In the afternoon. A member of Jesse
Spencer's party which went to the big
prune orchard discovered the purse
between Dixon creek and the Swick
farm house, and it was restored to tbe
owner as soon as be wa known, ' 1
A Flood of New Students They Come
- From all Quarters The College.
Organization of classes at the col
lege is complete now, and recita
tions begin this morning.; Though
more than 200 new students
'are on hand,'; they have already
learned the routine, and arguable to
find their plaees "'. with precision.
For 48 hours the 30 members of
the faculty have had their hands
full in passing upon the credentials
of new applicants, in assigning
them desired places -m the ' various
coursesjand in bringing orderout of
chaos. Four -"hundred young
people, threading their way through
the labyrinths of preliminary ' or
ganization makes a buzz and bustle
next to terrific. The . spectacle,
when all are in motion, seeking
this professor's room or another's,
getting indorsements of matricula
tion cards, entering their names on
the rolls iu the registrar's office,
and performing , the other stunts
necessary to - admission is most ' in
teresting to an observer. It fills
the corridors, the offices and tbe
stairways of ' , the ' ; administration
building to the utmost, and tbe ov
erflow spreads 'o Meckanioal Hall
and and Agricultural -Hall. The
movement, during the opening
hours is "incessant as the : bustle of
bees. The storm centers in the
registrar's office where enrollment
takes place, and in the president's
office where, doubtful . questions
relative to admission are passed
upon. The clerk's office, too, is al
most equally overrun.' for that is
the ante room to the " executive
throne, and is the place where the
financial and other matters are
disposed of. From these places,
the streams of young folks radiate
to the various departments, form
ing an intricate system of which
those who have never seen it, can
form but little conception.
The college buildings are full of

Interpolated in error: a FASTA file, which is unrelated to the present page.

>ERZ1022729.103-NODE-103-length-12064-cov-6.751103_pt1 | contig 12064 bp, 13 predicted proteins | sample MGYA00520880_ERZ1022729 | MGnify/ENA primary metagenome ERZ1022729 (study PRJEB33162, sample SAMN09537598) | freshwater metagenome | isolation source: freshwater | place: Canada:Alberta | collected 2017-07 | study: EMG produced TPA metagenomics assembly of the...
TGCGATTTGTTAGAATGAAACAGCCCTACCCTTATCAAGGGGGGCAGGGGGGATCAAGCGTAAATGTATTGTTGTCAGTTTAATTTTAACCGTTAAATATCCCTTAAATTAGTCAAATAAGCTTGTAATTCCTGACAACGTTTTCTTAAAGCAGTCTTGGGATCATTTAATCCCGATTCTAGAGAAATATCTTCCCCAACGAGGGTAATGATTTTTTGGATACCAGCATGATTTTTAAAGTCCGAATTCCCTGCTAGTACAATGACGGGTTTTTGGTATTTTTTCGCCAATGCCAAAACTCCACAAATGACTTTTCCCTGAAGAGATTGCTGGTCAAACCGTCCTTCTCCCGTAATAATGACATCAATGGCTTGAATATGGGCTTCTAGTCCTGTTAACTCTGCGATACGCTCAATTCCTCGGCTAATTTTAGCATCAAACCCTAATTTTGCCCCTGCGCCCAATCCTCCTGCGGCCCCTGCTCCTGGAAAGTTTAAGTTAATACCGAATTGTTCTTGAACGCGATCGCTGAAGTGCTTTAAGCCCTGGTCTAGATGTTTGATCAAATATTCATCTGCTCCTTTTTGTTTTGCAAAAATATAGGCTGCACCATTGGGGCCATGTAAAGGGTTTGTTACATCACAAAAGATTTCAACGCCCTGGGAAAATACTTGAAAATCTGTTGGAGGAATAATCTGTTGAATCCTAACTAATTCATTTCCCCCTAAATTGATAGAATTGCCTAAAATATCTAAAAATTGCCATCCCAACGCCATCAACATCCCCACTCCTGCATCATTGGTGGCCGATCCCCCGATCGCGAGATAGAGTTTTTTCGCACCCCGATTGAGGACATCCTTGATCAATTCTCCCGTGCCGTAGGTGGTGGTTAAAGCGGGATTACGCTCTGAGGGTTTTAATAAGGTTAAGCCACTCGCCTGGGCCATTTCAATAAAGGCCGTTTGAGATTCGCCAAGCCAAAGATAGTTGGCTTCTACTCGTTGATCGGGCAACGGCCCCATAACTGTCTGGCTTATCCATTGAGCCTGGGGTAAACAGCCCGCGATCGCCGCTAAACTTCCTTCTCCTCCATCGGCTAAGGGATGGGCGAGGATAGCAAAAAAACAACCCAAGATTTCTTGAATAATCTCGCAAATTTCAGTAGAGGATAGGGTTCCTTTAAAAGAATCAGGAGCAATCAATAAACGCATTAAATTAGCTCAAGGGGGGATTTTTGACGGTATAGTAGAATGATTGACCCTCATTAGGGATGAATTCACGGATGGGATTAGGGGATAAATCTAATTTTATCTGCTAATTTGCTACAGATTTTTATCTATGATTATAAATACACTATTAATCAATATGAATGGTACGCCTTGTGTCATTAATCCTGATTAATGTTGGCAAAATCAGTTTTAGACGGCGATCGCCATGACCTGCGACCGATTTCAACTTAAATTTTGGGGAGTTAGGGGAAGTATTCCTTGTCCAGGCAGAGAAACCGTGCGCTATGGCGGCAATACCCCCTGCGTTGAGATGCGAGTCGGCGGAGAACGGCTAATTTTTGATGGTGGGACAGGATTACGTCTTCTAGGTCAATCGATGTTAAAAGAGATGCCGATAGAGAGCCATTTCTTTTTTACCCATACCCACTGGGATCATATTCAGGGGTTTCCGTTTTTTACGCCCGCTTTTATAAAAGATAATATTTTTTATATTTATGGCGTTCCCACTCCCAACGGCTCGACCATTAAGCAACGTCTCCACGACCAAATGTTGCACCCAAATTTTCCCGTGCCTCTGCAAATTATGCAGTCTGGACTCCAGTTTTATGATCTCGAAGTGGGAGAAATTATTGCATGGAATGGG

new faces. A little Eastern Ore
gon neighborhood that sent ' three
new students last year, returned
its little quota this time with six ad
ditional applicants "for admission.
Lewisville. Polk county, did a
similar stunt, in sending new people
Jackson county hurries in a con
tingent ; of - husky, young men,
among whom is one - that stands
six feet two in his stockings,
Some jof the bid counties that have
stood so well by the,;Institution in
past years, are fully as loyal as ev
er this year," and Linn, Marion and
Polk, Yamhill, .and even Washing
ton have large ..; delegations.
Scarcely less loyal are ' Clackamas,
Lane and -Douglas The percent
age of new students is not yet
known, but it is no falling off, It
may be greater than at any , time 1
BUT ONE HAND.'
Lost the Other in an Accident Monday
. . lucuarii aeon. . . j
Richard Scott, son-in-law of-Man-1
iy vmrier ana a tnruiy young tar
mer of Southern Benton, has . but
one hand now. To the great grief
of his friends, Mr.': Scott lost the
other in an accident Monday aiter
nofj.ri. vThe injury was such, that
surgeons had to amputate the mem
ber at the spot .where the hand
joiri the wrist. It is the left hand
that -is gone. - - , '
TJie accident happened while Mr.
Sco?t was working-with a traction
engine that was to be used : as the
motive power in chopping grain,
andjalso in sawing winter's wood.
Byome means the hand came in
contact with a cog wheel of the en
ginwhile the latter was in motion.
A laceration resulted that ground
thengers except the thumb,-- and
themidd!e.'porti-n of the hand al
mos.into a pulp The front ''por
ti6rrf the thumb alone was spared,
though the - back of that member
was so torn that it could not be
saved. The ' surgeons were Drs.
Lee:and Farra, and for a time they
eotftdered the .possibility of saving
the thumb, but: after determiiiing
tha$. the effort would be both useless
as well as dangerous, they removed
the hand at the joint of the wrist.
Ne-wS of the accident was received
with much regret in Corvallfs, where
Mr Scott has many friends.
A SEAT OF STONE.
That is the Memorial Erected at O.A.C.
'f. - - ........
i. by.Ciass of 1903. ,. ;
1 Si L. "KLINE'S
V. the law rrices we are "'asking; for Good Quality
.rasiiionatile' Dress Goods;